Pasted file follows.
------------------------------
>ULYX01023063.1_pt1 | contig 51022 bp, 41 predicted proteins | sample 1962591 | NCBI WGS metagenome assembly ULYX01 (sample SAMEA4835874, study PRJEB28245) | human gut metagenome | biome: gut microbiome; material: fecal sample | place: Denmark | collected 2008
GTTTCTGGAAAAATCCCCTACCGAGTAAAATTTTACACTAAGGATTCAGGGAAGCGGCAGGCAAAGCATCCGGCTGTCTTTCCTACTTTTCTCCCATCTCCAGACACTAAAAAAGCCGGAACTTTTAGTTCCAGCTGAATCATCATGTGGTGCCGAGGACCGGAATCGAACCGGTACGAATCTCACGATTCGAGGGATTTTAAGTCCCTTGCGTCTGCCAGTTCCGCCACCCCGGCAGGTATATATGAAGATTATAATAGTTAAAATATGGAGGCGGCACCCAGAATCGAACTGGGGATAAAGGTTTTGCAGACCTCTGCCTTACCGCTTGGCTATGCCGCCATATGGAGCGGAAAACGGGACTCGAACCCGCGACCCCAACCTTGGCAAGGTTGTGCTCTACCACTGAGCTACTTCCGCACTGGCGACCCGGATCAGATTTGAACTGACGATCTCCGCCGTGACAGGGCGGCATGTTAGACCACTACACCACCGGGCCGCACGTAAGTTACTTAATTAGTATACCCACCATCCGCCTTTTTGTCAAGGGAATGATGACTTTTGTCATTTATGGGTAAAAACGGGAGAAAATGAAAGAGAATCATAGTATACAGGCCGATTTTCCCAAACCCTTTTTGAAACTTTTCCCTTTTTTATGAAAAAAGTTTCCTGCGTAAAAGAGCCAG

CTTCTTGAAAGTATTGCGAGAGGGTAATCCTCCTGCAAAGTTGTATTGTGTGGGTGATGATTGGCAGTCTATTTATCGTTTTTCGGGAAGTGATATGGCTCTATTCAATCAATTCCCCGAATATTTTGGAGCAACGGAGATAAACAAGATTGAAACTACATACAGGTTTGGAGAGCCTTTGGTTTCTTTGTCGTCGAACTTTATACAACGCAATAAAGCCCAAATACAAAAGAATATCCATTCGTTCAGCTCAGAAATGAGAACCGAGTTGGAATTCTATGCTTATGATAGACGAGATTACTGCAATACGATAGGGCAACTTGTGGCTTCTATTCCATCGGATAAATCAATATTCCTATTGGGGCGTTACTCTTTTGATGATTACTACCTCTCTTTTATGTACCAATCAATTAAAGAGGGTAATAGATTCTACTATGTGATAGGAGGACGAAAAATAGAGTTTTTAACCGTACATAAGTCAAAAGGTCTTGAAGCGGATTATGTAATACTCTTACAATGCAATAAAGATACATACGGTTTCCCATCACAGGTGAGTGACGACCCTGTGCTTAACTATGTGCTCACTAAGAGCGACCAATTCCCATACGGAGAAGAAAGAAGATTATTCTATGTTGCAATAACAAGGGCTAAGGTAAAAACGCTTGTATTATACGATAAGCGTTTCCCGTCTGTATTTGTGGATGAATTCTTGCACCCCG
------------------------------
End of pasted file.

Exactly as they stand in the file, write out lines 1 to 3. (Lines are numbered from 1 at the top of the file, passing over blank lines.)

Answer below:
>ULYX01023063.1_pt1 | contig 51022 bp, 41 predicted proteins | sample 1962591 | NCBI WGS metagenome assembly ULYX01 (sample SAMEA4835874, study PRJEB28245) | human gut metagenome | biome: gut microbiome; material: fecal sample | place: Denmark | collected 2008
GTTTCTGGAAAAATCCCCTACCGAGTAAAATTTTACACTAAGGATTCAGGGAAGCGGCAGGCAAAGCATCCGGCTGTCTTTCCTACTTTTCTCCCATCTCCAGACACTAAAAAAGCCGGAACTTTTAGTTCCAGCTGAATCATCATGTGGTGCCGAGGACCGGAATCGAACCGGTACGAATCTCACGATTCGAGGGATTTTAAGTCCCTTGCGTCTGCCAGTTCCGCCACCCCGGCAGGTATATATGAAGATTATAATAGTTAAAATATGGAGGCGGCACCCAGAATCGAACTGGGGATAAAGGTTTTGCAGACCTCTGCCTTACCGCTTGGCTATGCCGCCATATGGAGCGGAAAACGGGACTCGAACCCGCGACCCCAACCTTGGCAAGGTTGTGCTCTACCACTGAGCTACTTCCGCACTGGCGACCCGGATCAGATTTGAACTGACGATCTCCGCCGTGACAGGGCGGCATGTTAGACCACTACACCACCGGGCCGCACGTAAGTTACTTAATTAGTATACCCACCATCCGCCTTTTTGTCAAGGGAATGATGACTTTTGTCATTTATGGGTAAAAACGGGAGAAAATGAAAGAGAATCATAGTATACAGGCCGATTTTCCCAAACCCTTTTTGAAACTTTTCCCTTTTTTATGAAAAAAGTTTCCTGCGTAAAAGAGCCAG

CTTCTTGAAAGTATTGCGAGAGGGTAATCCTCCTGCAAAGTTGTATTGTGTGGGTGATGATTGGCAGTCTATTTATCGTTTTTCGGGAAGTGATATGGCTCTATTCAATCAATTCCCCGAATATTTTGGAGCAACGGAGATAAACAAGATTGAAACTACATACAGGTTTGGAGAGCCTTTGGTTTCTTTGTCGTCGAACTTTATACAACGCAATAAAGCCCAAATACAAAAGAATATCCATTCGTTCAGCTCAGAAATGAGAACCGAGTTGGAATTCTATGCTTATGATAGACGAGATTACTGCAATACGATAGGGCAACTTGTGGCTTCTATTCCATCGGATAAATCAATATTCCTATTGGGGCGTTACTCTTTTGATGATTACTACCTCTCTTTTATGTACCAATCAATTAAAGAGGGTAATAGATTCTACTATGTGATAGGAGGACGAAAAATAGAGTTTTTAACCGTACATAAGTCAAAAGGTCTTGAAGCGGATTATGTAATACTCTTACAATGCAATAAAGATACATACGGTTTCCCATCACAGGTGAGTGACGACCCTGTGCTTAACTATGTGCTCACTAAGAGCGACCAATTCCCATACGGAGAAGAAAGAAGATTATTCTATGTTGCAATAACAAGGGCTAAGGTAAAAACGCTTGTATTATACGATAAGCGTTTCCCGTCTGTATTTGTGGATGAATTCTTGCACCCCG